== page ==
Water find may aid rare earth processing north of Alice

Arafura Resources is looking at relocating more of its processing for the Nolans Rare Earths Project close to the mine site (pictured) near Aileron, 135 km north of Alice Springs.
The company had planned to do initial washing, crushing and concentrating of the ore at the Nolans Bore, then rail the concentrate to a chemical processing plant at Whyalla in South Australia.
It is now looking to do the intermediate – or initial chemical – processing close to the mine site, achieving “major savings in transport and logistics costs because we no longer need to transport bulk materials,” says Chief Executive Officer Chris Tonkin.

This will help to cope with sharply rising costs of building a processing plant coinciding with a sharp decline in rare earth prices.

Mr Tonkin said a key factor in the decision to relocate intermediate processing to Central Australia was the availability of water.
“We engaged Centerprise – a subsidiary of Alice Springs-based Centrefarm – to help design an exploratory drilling program near the mine.

“This appears to have been successful and we believe we have found a previously unknown aquifer south of the mine.
“This means we may no longer be reliant on the Ti Tree Basin, which supplies nearby horticultural projects, pastoralists and drinking water, and has the added bonus of potentially providing new bore water on dry sections of nearby pastoral properties.”

Mr Tonkin says the $1 billion project has grown into $2 billion project.

The processing near Aileron will remove “the radioactive elements uranium and thorium from the concentrate, leaving only a purified rare earths intermediate product to be transported and further refined.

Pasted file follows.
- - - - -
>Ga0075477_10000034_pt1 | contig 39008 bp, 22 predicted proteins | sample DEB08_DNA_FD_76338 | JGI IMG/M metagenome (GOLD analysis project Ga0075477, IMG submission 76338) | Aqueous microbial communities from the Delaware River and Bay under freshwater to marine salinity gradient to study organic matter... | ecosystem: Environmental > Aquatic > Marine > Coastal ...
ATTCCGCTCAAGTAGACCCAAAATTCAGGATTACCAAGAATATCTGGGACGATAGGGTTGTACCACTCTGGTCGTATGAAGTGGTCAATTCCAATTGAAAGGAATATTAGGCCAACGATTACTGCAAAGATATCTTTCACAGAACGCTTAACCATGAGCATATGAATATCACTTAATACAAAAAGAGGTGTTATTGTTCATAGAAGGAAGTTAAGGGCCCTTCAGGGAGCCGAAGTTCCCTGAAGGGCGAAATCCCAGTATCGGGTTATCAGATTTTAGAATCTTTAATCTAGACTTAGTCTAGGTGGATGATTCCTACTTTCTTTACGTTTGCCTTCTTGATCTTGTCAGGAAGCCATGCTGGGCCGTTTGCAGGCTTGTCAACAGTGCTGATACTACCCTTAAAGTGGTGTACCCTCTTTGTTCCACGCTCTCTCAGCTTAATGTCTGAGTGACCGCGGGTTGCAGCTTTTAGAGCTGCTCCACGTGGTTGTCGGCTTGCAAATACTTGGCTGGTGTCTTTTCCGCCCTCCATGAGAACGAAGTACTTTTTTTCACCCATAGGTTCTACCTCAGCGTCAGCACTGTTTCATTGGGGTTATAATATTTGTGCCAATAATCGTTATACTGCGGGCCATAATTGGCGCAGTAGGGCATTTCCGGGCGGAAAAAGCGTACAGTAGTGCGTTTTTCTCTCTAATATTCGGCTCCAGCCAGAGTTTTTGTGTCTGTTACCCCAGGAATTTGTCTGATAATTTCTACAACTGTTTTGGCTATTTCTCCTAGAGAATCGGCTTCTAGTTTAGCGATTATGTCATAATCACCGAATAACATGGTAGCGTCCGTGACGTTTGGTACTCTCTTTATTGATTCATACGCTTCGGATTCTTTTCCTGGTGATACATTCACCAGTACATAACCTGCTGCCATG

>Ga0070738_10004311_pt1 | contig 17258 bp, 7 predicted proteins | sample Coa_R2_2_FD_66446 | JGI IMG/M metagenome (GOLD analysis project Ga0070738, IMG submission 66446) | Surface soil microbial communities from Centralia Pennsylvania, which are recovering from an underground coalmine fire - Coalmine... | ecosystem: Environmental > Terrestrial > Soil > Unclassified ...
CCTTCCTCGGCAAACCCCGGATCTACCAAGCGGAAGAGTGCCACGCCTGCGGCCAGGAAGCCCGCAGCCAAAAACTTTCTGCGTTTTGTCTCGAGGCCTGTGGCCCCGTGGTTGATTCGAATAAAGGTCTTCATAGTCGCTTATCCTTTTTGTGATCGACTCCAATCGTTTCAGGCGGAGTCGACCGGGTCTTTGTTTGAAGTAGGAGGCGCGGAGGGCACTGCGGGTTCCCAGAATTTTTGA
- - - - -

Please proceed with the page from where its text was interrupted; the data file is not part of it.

“So the proposed changes eliminate the need to transport these radioelements. They will now be managed close to the mine site as part of the operation’s long-term tailings management program,” he said.
Mr Tonkin said Arafura’s technical team were working closely with the company’s main shareholder and strategic partner, ECE (East China Mineral Exploration and Development Bureau), to review all work done to date and draw on Chinese rare earths expertise to improve processing, with a key focus on reducing costs.
Arafura is still considering where the final chemical processing – or rare earths separation – would take place, as part of this major review of all aspects of the project.
“We will retain our interest in the site at Whyalla until we make a final decision on the extent of plant relocation. The key drivers for this decision will be cost and access to key raw materials such as hydrochloric acid,” he said.
“We have set an achievable goal of getting project costs down by between $500 million and $1 billion, together with substantially reduced operating costs,” he said.
“The Northern Territory Government is obviously pleased to get more of the project in Central Australia because of the jobs and business opportunities this will generate.

“We have in-principle support from the Minister for Mines and Energy for our plans,” Mr Tonkin said.

(Photo courtesy Arafura Resources.)

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